Big data needs to be fast and diverse or it’s useless

Companies need to focus on making this big data fast, intuitive and easy to manipulate.

In the past year big data has become one of the most buzzed about topics, and potentially overhyped, phrases of the year. Big data has huge disruptive potential and the flood of attention should be no surprise. A recent IDC report stated that the business analytics software market grew by 14.1 percent in 2011 and will continue to grow to reach $50.7 billion in 2016, all driven by the focus on big data.



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Top 20 most important inventions in the history of food and drink

Science experts rank the refrigerator as Invention #1.

The UK’s national academy of science, The Royal Society asked a question: What are the most meaningful innovations in humanity’s culinary history? What mattered more to the development of civilization’s cultivation of food: the oven? The fridge? The plough? The spork?



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The limitations of venture capital on true innovation

Republicans and Democrats will agree on little during this years elections, including how to get the U.S. economy growing.  Will it take higher taxes or smaller government to get the economy growing again? One path to growth that is widely agreed upon is technological innovation, which has historically been closely associated with the American venture-capital-backed startup company.



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What is the future of communication?


Experts talk about the future of communication.

Communication plays a role in all information exchanged among living species. Even plants and fungi communicate with each other.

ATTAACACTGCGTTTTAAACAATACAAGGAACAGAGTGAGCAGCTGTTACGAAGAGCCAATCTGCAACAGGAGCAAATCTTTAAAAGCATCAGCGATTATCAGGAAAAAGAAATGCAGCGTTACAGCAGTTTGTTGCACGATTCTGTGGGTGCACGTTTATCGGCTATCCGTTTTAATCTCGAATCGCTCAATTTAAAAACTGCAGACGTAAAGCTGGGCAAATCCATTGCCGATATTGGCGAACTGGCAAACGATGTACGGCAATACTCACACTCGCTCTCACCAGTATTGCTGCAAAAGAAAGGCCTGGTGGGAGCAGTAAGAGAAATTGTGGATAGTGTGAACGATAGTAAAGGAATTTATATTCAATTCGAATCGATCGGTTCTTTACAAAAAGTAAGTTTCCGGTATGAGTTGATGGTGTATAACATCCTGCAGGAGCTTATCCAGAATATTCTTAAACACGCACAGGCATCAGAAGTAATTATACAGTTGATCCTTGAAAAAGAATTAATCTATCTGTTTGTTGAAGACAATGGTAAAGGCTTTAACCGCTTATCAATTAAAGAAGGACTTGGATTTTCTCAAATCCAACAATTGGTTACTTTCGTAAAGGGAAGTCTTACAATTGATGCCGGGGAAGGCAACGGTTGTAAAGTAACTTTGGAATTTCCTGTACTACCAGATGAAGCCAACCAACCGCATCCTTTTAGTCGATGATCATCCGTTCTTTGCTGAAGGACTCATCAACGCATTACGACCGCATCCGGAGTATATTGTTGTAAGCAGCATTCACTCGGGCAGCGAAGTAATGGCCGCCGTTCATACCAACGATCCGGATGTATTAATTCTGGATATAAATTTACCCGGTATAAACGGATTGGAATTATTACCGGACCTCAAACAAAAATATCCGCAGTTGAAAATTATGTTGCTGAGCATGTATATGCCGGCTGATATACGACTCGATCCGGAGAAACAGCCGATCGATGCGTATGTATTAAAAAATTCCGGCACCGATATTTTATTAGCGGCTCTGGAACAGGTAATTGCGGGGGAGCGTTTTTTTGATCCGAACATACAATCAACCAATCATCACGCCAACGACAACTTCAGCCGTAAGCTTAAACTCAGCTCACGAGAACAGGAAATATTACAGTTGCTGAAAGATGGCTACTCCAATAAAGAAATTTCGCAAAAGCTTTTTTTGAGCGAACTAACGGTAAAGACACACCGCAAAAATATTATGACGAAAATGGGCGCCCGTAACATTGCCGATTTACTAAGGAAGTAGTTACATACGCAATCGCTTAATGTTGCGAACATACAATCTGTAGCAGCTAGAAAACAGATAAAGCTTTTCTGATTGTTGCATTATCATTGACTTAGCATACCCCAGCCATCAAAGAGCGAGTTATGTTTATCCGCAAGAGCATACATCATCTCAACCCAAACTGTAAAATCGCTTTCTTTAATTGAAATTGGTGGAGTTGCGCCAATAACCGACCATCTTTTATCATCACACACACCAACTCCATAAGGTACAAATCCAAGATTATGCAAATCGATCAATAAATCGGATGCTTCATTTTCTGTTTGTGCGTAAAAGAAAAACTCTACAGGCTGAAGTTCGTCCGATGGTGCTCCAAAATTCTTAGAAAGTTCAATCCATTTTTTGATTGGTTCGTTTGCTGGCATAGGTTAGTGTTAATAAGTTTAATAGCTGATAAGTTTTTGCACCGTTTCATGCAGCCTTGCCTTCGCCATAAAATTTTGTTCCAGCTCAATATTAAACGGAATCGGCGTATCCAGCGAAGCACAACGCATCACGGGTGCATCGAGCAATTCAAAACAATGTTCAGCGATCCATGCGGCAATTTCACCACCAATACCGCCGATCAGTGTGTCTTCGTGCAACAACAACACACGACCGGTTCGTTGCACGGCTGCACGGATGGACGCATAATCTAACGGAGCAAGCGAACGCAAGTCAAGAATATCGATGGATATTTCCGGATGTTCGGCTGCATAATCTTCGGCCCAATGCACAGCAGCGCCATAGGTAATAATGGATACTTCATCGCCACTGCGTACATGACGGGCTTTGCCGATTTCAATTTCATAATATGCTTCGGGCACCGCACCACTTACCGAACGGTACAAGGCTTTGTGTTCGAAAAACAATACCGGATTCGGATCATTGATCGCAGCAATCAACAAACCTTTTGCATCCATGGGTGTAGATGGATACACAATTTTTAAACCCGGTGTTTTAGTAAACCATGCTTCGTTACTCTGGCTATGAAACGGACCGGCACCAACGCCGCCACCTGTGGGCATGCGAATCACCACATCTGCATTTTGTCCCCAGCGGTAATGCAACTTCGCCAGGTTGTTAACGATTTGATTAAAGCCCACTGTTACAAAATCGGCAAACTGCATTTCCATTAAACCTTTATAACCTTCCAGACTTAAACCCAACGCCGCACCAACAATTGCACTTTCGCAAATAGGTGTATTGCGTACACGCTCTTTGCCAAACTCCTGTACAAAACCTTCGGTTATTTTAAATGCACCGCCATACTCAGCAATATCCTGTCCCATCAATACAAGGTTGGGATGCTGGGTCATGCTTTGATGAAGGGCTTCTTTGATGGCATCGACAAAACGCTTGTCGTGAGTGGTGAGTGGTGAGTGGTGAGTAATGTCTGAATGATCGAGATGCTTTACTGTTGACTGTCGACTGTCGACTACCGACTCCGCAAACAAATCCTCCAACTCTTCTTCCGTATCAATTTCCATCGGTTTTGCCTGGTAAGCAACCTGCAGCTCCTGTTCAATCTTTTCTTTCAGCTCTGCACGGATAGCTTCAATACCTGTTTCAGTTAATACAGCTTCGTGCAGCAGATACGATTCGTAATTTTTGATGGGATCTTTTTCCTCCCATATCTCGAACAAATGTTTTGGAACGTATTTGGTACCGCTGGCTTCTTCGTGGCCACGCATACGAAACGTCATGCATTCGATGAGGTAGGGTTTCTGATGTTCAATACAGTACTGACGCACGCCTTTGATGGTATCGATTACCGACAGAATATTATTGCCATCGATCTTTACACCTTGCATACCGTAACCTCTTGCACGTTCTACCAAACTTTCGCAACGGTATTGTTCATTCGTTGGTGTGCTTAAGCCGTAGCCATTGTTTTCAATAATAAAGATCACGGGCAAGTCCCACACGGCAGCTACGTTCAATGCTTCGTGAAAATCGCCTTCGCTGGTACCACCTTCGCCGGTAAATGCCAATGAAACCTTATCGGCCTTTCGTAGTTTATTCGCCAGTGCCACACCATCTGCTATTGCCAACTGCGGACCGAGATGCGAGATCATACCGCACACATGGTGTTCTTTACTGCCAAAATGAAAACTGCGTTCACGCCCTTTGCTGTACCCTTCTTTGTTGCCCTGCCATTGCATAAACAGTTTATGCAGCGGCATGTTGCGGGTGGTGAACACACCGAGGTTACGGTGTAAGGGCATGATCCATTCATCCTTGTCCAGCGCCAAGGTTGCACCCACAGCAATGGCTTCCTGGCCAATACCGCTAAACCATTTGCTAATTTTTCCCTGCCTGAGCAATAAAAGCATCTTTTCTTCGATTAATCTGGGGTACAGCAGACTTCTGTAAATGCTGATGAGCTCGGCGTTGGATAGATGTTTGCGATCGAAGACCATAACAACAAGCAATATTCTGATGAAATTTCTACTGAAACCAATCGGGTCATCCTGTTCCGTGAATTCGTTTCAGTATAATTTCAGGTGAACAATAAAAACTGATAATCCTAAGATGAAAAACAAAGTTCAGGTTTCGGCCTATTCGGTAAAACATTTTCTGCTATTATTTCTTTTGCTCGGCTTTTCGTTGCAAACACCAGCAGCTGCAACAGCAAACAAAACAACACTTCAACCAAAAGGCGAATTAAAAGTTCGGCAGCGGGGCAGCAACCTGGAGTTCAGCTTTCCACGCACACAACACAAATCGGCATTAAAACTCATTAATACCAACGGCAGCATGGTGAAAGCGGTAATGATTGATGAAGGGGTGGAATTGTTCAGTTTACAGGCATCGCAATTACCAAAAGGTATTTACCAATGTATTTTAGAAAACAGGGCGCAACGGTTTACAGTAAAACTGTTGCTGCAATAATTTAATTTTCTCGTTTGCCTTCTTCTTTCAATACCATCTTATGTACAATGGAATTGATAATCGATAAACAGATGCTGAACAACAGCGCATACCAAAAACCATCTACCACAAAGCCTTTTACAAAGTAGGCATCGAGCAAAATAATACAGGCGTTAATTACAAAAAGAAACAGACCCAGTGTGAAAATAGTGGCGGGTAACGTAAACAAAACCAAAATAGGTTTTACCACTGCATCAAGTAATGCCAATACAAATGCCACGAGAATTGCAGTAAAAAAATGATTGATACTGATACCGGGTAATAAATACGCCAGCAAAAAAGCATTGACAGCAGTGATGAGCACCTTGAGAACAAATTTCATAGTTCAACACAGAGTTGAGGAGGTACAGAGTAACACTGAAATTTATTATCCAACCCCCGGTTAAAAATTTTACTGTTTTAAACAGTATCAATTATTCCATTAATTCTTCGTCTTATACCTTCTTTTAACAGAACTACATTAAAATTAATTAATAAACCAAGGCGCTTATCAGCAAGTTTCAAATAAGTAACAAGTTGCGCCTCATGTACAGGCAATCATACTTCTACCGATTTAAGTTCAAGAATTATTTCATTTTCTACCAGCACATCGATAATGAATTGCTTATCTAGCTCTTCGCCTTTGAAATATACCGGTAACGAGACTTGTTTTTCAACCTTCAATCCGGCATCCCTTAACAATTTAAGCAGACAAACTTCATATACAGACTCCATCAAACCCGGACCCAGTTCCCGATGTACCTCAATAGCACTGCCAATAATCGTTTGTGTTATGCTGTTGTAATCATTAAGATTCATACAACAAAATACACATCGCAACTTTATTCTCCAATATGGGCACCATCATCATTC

But what sets us humans apart from other living species?  It is the speed at which our means of communication develops and innovates. Technology has been helping us to communicate easier, faster and more often. We’re now at a point where we’re “always on” and panic sets in when we temporarily lose the ability to communicate – for example when we lose the data connection our mobile phone.

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The greatest innovation in packing tape since the sticky side

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A simple revolutionary new design changes the package experience.

If you’ve ever marveled at how easy it is to open a padded shipping envelope thanks to its built-in rip cord that tears through the material, you’ll instantly understand why this enhanced roll of packing tape is pure genius…

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Entrepreneurial innovation moving to the inner cities


Inner-city Minneapolis teens who screen-print shirts.

Just ten years ago the term “inner city” meant “dead city” and people would picture a city of destruction, dereliction and despair.  But, today inner cities are now a hip hotbed of convenient culture, commerce and connection.  Scholars such as Richard Florida and Edward Glaeser, among others, are showing that although increasing problems accompany increasing density, urban access to the good things of life increases even faster. The centripetal force of today’s cities is pulling the ambitious and educated back in, and increasing cities’ innovative capacity, without sacrificing (at least some would argue) their inclusiveness.

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32 technological innovations that will change your tomorrow


The electric light bulb was a failure.